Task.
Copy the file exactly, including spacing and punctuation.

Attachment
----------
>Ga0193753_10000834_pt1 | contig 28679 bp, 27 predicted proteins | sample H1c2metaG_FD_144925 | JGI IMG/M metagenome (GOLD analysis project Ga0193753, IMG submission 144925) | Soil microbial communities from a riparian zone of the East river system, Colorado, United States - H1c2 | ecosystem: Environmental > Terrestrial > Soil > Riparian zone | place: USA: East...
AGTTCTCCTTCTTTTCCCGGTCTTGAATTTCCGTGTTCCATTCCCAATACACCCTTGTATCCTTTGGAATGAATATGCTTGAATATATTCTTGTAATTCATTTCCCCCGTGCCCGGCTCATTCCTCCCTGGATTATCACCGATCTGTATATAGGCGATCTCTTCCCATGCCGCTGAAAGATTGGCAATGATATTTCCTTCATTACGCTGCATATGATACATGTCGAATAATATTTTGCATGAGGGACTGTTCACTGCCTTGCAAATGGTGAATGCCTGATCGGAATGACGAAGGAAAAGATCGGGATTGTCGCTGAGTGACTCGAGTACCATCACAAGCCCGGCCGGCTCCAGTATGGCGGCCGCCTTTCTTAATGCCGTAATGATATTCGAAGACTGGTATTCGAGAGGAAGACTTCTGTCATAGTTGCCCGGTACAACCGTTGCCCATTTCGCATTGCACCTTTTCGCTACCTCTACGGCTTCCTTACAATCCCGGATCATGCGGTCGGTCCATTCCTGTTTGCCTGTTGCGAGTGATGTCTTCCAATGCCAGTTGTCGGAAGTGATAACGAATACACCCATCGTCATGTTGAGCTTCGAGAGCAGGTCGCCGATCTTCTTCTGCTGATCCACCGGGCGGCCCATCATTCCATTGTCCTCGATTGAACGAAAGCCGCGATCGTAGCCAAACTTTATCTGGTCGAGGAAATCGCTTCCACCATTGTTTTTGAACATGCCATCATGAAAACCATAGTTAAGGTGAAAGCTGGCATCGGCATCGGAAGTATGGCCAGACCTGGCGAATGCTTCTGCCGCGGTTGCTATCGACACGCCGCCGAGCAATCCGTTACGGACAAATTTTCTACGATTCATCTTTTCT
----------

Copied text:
>Ga0193753_10000834_pt1 | contig 28679 bp, 27 predicted proteins | sample H1c2metaG_FD_144925 | JGI IMG/M metagenome (GOLD analysis project Ga0193753, IMG submission 144925) | Soil microbial communities from a riparian zone of the East river system, Colorado, United States - H1c2 | ecosystem: Environmental > Terrestrial > Soil > Riparian zone | place: USA: East...
AGTTCTCCTTCTTTTCCCGGTCTTGAATTTCCGTGTTCCATTCCCAATACACCCTTGTATCCTTTGGAATGAATATGCTTGAATATATTCTTGTAATTCATTTCCCCCGTGCCCGGCTCATTCCTCCCTGGATTATCACCGATCTGTATATAGGCGATCTCTTCCCATGCCGCTGAAAGATTGGCAATGATATTTCCTTCATTACGCTGCATATGATACATGTCGAATAATATTTTGCATGAGGGACTGTTCACTGCCTTGCAAATGGTGAATGCCTGATCGGAATGACGAAGGAAAAGATCGGGATTGTCGCTGAGTGACTCGAGTACCATCACAAGCCCGGCCGGCTCCAGTATGGCGGCCGCCTTTCTTAATGCCGTAATGATATTCGAAGACTGGTATTCGAGAGGAAGACTTCTGTCATAGTTGCCCGGTACAACCGTTGCCCATTTCGCATTGCACCTTTTCGCTACCTCTACGGCTTCCTTACAATCCCGGATCATGCGGTCGGTCCATTCCTGTTTGCCTGTTGCGAGTGATGTCTTCCAATGCCAGTTGTCGGAAGTGATAACGAATACACCCATCGTCATGTTGAGCTTCGAGAGCAGGTCGCCGATCTTCTTCTGCTGATCCACCGGGCGGCCCATCATTCCATTGTCCTCGATTGAACGAAAGCCGCGATCGTAGCCAAACTTTATCTGGTCGAGGAAATCGCTTCCACCATTGTTTTTGAACATGCCATCATGAAAACCATAGTTAAGGTGAAAGCTGGCATCGGCATCGGAAGTATGGCCAGACCTGGCGAATGCTTCTGCCGCGGTTGCTATCGACACGCCGCCGAGCAATCCGTTACGGACAAATTTTCTACGATTCATCTTTTCT